I'll try to help.

As to what constitutes adequately trained personnel, there is not a really simple, easy answer. That depends on the complexity of the calibrations. I was ex-Navy, and had attended the calibration school at Lowry AFB, along with extensive Navy electronics training. I worked under others knowledgable in the field for many years. So as a complex package, it all added up to "adequate" training.

For someone starting fresh, you need some building blocks of training. There are a number of ways to accomplish it. The simplest would be to locate individual training courses for each instrument type you will support. Some of the manufacturers have courses in dimensional measurements (Mitutoyo has, I believe, courses held in the Chicago area, Charlotte NC area, and perhaps some other places). Their course is a few days long and covers the principals of dimensional measurements. This in itself would probably not be fully satisfactory. You will need some courses in general metrology, and perhaps some background (such as through ASQ) in Quality. There is a course through a calibration training provider in Minnesota on CD ROM. You could do something such as purchase those courses, and have tests proctored through your training department, and add those to the mix. Fluke has a course in basics of electrical measurements. Another area that I have found useful over the years is membership with NCSL (National Conference of Standards Laboratories) found at . They have a lot of information on how to set up a calibration program, resources for training, etc.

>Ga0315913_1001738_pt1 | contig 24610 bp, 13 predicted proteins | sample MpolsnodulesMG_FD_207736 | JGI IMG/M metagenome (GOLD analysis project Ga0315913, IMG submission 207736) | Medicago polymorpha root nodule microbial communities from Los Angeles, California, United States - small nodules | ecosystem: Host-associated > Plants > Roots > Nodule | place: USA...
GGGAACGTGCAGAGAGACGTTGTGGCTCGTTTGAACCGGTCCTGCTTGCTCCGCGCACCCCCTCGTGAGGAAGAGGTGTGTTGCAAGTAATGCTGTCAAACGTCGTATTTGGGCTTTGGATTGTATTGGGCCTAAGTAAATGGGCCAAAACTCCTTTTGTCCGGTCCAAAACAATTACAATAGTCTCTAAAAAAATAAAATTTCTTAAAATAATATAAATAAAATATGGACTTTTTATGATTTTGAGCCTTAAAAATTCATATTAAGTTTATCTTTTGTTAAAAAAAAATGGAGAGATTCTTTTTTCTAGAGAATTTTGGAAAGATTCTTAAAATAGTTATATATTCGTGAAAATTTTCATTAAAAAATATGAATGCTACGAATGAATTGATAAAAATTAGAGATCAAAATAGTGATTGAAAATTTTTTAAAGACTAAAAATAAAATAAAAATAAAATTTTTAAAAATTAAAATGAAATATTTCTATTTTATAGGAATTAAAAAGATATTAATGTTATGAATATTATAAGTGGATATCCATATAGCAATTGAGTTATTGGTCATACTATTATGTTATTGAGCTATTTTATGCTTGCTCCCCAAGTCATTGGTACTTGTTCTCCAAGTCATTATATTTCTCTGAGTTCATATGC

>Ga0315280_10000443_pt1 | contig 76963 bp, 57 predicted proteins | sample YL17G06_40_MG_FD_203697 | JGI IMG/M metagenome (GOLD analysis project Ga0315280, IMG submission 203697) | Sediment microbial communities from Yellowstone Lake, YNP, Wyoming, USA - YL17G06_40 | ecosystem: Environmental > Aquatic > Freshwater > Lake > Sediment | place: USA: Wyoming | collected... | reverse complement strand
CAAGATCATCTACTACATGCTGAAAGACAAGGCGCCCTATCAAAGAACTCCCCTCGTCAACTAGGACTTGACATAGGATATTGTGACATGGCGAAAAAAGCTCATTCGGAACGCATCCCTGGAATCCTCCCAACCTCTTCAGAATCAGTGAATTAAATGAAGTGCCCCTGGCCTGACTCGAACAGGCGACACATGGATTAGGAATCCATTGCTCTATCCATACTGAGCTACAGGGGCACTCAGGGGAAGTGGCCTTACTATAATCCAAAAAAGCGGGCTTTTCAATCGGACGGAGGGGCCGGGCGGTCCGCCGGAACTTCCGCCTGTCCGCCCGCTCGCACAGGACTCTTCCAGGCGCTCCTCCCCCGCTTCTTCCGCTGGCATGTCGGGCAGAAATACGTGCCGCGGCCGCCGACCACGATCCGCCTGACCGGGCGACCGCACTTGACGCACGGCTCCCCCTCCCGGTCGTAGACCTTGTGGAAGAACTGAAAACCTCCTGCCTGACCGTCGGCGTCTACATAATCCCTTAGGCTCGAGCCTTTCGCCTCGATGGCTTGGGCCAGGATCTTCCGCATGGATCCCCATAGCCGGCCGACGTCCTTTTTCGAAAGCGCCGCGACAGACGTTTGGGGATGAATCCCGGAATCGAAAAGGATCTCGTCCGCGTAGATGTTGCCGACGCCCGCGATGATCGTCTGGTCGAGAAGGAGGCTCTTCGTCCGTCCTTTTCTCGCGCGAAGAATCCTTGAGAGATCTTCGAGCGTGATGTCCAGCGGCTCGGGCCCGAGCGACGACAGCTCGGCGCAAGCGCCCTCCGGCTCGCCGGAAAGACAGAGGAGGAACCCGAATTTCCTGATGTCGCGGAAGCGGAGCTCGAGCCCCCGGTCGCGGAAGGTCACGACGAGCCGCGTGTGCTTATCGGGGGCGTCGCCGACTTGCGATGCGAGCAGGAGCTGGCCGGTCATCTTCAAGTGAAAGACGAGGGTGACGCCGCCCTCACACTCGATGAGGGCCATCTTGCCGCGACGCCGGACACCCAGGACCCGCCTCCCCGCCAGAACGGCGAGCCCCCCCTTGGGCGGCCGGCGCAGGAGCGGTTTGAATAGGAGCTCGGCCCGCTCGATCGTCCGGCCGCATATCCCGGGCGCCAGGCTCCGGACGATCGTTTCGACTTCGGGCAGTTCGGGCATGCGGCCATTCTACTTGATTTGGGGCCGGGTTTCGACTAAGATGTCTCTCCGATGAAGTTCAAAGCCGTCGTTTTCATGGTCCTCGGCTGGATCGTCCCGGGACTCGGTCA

Training should include specific certified training for equipment types you will calibrate, and courses in general metrology. It also makes some difference as to what level of quality system your company must maintain. If you are QS9000, FDA, USDA, FAA or NRC compliant (and possibly others), your calibration program must be a lot more stringent than if you don't need to comply.

Please feel free to email for more detailed questions.


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Ken K
Forum Contributor

Posts: 44
From:Wisconsin, USA
Registered: Jun 2000

posted 02 May 2001 01:39 PM     Click Here to See the Profile for Ken K     Edit/Delete Message   Reply w/Quote
"My question is what constitutes adequately trained personnel and adequate facilities for performing calibrations?"

That's a tough question to answer.

If this is the career path you choose, then I would recommend a degree in Metrology. There is so much involved in the running of
a calibration lab that you would be at a great dis-advantage if you took a lesser path.
Our lab was started in 1989 as a cost savings to the company. We didn't have to contend with ISO or QS back then, but we sure do now.
Everything changed in 1994 when the work was started to get QS certified. It was no picnic. But our company made it mandatory in
'89 to get a degree and I'm glad they did.
We still attend various seminars to keep us up to date on what's happening out there and I continue to visit this sight. The wealth of
information exchanged here is enormous and the people very helpful.Again, something not available back in '89.
As far as location, as long as you can document the temp/humidity levels are stable and within the limits you set, you can put the lab anywhere suitable for your company.

Of course, these are my opinions and I could be wrong, but I hope I was of some help.
Good luck and don't be afraid to ask for help along the way. That's what we're here for.

[This message has been edited by Ken K (edited 02 May 2001).]

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Lurker (<10 Posts)

Posts: 1